One of Australia’s biggest companies has joined the COVID vaccine push, offering a juicy reward to get a shot as soon as possible.
Telstra boss Andy Penn has sent out a message to all of the company’s more than 20,000 Australian-based staff, offering the equivalent of $200 for proof of vaccination
“Now is the time to act – to roll-up our sleeves and get vaccinated, or make an informed decision so you are ready when supplies are available to you,” Mr Penn wrote.
“I’ve had the jab and I know many of you have as well, but it is something I urge all of you to do, as soon as you can.”
In way of an incentive, he promised each fully vaccinated employee 200 Telstra ‘Appreciate points’.
Appreciate is an existing internal rewards program for workers that allows them to exchange points for goods and services – each point is worth $1.
Mr Penn said the quicker their workplace is vaccinated, the quicker the company will be “safer and stronger economically.”
“Never has it been a more important time for us to come together, to take action and show care for the country, each other and communities in which we live and work,” he wrote.
Telstra already offers paid leave to go and get a shot and for those who suffer side effects.
Everyone who has already got their jab will get the points.
Mr Penn also noted that some employees are not yet able to access the vaccine and said for that reason the rewards program would remain in place until December 31.
He encouraged staff to seek medical advice relevant to their individual circumstances and to speak to a doctor if they are hesitant.
Big business mandates vaccines
Telstra’s incentive scheme comes as other big businesses also put policies in place to get their workplaces vaccinated.
Qantas has taken more of a stick approach, on Wednesday announcing it would make vaccinations compulsory for all frontline workers.
Qantas and Jetstar pilots, cabin crew and airport workers will have until November 15 to be fully inoculated. The deadline for other employees is March 31, 2022.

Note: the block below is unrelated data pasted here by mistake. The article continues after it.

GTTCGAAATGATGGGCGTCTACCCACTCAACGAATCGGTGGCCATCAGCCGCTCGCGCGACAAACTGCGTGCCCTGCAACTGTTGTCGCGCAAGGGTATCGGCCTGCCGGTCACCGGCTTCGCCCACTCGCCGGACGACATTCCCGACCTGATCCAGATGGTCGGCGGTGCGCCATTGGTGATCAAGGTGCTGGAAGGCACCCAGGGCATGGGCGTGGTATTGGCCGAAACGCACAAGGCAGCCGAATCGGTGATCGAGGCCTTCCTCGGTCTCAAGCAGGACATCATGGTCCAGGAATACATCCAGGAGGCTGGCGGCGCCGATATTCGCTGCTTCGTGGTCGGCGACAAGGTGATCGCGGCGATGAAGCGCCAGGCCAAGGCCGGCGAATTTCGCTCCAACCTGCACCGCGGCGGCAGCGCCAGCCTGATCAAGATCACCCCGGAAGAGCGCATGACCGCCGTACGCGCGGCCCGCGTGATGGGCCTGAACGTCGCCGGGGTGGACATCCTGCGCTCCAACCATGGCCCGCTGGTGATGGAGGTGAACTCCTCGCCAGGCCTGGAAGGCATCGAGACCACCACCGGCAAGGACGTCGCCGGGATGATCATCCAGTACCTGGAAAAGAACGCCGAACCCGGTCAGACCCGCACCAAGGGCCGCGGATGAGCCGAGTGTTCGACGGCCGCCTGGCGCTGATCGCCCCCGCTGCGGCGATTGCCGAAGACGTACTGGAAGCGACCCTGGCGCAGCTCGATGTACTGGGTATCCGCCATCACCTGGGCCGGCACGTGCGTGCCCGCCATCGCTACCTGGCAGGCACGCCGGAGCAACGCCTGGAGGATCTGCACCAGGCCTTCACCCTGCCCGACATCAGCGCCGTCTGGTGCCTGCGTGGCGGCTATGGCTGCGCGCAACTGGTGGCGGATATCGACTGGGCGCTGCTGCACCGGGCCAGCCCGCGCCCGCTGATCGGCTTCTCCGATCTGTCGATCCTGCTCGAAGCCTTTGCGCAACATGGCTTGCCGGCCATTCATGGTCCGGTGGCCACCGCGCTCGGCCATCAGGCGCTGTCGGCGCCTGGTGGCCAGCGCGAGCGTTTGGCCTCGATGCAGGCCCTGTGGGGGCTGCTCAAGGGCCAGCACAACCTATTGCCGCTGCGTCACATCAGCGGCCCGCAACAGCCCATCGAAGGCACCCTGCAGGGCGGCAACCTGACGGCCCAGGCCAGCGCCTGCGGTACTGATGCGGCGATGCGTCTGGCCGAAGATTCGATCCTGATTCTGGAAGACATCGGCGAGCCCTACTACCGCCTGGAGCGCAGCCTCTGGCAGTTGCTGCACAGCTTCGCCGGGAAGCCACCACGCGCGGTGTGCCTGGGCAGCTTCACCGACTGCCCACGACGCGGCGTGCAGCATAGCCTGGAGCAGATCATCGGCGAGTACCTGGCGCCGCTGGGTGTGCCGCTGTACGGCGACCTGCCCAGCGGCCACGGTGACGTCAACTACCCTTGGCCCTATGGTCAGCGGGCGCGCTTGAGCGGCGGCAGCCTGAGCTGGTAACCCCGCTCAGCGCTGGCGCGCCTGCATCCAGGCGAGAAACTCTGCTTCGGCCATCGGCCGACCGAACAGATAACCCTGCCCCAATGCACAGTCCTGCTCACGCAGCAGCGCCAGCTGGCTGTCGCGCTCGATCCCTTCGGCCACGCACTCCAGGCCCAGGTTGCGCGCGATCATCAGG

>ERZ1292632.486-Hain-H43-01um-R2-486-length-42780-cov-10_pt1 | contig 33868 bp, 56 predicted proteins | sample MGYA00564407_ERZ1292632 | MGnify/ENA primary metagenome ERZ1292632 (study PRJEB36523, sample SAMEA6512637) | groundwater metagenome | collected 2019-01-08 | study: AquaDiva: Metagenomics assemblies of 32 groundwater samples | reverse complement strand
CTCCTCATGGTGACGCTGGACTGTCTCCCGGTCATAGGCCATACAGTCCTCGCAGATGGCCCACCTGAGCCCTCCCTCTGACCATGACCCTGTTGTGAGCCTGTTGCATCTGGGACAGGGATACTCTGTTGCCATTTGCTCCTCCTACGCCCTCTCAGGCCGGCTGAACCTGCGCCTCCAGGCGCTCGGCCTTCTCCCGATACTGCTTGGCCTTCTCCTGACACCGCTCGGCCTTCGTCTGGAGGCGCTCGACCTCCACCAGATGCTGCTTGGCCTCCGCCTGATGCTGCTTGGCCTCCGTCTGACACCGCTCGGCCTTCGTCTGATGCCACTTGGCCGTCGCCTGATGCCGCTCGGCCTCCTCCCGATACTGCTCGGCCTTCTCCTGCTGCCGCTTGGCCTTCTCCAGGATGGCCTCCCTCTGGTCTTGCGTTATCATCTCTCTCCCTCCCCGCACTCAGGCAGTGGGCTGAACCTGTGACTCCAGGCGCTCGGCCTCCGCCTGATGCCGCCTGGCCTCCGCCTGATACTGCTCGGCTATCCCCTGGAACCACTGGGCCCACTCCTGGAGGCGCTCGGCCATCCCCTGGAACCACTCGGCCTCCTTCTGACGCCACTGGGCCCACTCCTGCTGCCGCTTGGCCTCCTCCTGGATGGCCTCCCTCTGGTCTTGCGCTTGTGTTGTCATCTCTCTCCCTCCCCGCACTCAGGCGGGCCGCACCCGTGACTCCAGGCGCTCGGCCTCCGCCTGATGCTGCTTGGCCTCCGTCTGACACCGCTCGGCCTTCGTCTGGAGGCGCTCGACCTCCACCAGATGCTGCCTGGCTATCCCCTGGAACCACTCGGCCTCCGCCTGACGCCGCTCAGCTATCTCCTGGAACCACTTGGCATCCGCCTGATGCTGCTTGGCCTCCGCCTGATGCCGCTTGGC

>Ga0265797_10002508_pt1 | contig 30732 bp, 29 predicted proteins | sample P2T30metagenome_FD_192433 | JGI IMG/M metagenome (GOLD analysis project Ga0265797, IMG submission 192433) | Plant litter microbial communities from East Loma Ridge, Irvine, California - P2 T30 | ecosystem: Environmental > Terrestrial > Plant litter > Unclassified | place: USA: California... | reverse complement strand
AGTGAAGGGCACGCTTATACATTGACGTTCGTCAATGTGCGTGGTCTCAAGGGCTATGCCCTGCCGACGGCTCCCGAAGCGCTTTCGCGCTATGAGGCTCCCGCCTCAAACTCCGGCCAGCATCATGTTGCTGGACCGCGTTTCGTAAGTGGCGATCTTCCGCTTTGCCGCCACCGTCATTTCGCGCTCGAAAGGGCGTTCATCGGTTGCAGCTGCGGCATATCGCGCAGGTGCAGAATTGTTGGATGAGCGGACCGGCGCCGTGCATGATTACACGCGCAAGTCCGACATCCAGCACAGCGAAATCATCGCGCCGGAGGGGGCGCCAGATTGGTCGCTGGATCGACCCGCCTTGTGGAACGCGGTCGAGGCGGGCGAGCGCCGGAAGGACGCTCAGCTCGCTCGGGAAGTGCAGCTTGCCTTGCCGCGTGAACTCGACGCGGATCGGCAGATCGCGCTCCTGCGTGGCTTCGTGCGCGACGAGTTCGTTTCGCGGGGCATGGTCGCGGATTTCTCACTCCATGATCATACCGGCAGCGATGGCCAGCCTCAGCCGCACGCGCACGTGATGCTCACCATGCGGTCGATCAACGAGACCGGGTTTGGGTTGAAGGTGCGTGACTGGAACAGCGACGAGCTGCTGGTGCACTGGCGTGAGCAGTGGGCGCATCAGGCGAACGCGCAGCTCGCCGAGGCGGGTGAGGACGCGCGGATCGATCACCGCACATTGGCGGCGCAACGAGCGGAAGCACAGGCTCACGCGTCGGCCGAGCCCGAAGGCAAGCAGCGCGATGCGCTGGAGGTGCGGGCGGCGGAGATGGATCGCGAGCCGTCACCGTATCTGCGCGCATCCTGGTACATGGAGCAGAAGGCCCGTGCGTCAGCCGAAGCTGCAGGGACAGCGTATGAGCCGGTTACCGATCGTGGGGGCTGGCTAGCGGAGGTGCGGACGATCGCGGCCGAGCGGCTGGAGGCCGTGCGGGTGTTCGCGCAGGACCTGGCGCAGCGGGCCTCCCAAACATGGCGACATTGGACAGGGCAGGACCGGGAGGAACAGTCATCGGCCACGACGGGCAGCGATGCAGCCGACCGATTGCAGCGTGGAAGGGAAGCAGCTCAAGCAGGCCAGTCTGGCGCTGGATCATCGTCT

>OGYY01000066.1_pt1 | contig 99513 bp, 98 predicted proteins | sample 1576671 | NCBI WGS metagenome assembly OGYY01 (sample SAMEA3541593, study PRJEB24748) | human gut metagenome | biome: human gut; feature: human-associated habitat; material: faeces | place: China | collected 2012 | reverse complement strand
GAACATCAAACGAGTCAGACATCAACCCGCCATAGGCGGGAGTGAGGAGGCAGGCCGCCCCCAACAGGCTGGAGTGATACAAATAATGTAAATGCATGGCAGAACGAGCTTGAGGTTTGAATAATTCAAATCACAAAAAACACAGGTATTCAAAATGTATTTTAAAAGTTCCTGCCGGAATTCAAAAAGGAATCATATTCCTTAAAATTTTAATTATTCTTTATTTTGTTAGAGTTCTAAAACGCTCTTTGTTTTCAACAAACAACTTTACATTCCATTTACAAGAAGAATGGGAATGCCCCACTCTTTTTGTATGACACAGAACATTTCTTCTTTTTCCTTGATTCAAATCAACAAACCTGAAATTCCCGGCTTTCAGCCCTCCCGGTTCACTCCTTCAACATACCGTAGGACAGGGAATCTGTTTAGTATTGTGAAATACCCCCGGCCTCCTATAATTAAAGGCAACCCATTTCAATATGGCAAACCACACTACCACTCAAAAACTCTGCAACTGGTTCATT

The airline said it came after a survey showed three-quarters of staff backed the move.
Chief executive Alan Joyce on Wednesday said having a fully vaccinated workforce would help stop the spread of the virus.
“One crew member can fly into multiple cities and come into contact with thousands of people in a single day,” Mr Joyce said.
“Making sure they are vaccinated given the potential of this virus to spread is so important and I think it’s the kind of safety leadership people would expect from us.”
Exemptions will be granted for people with documented medical proof showing they could not be vaccinated. But this is expected to be rare.
“If other employees decided that they’re not taking the jab, they are deciding, I think, that aviation isn’t the area for them,” Mr Joyce said.
Morrison backs Qantas
The federal government does not intend to mandate vaccinations, with exceptions for specific industries including aged care.
Prime Minister Scott Morrison commended Qantas for the way it went about requiring vaccinations, but maintained the decision was one for individual companies.
“They [Qantas] have a reasonable position to be able to make this request and they’ve gone about it, I think, in a very engaged way,” Mr Morrison said.
The Transport Workers Union criticised Qantas for making making the announcement without a plan to ensure employees could secure a jab.
“Qantas’ own survey shows vaccine hesitancy is extremely low, yet Qantas has pushed ahead with another unilateral decision that will heap unnecessary stress onto workers,” TWU national secretary Michael Kaine said.
‘Vaccine passports’ for travellers
Qantas is also set to require international travellers to show proof of vaccination when people can fly overseas again.
No decision has been made about domestic passengers.
The airline is talking to its contractors who are interested in mandating jabs, but says it’s a decision for those organisations.
NSW, South Australia and New Zealand already require aviation workers supporting international flights to be vaccinated.
Qantas is the second non-health-related Australian company to officially require its workforce to have COVID shots.
Two weeks ago, Victorian-based canned food producer SPC was the first to say it would ban anyone from its sites if they did not have the vaccine.
SPC staff – including casuals, permanents and contractors – have until the end of November to get their coronavirus shots. Visitors to the company’s sites will also be required to be vaccinated.
Telstra has not ruled out mandating vaccines for some roles, but promised to inform workers if the rules change.
“We will continue to consider relevant government and health advice, particularly for our people working in high-risk locations and with vulnerable people, such as aged care, hospitals and Indigenous communities,” Mr Penn said.
The Australian Chamber of Commerce and Industry has published a guide for businesses on how to encourage employees to get vaccinated, while mitigating the risk of legal implications.
Some of the suggestions include how to legally offer incentive programs as well as ensuring that all messaging is consistent with the Therapeutic Goods Administration.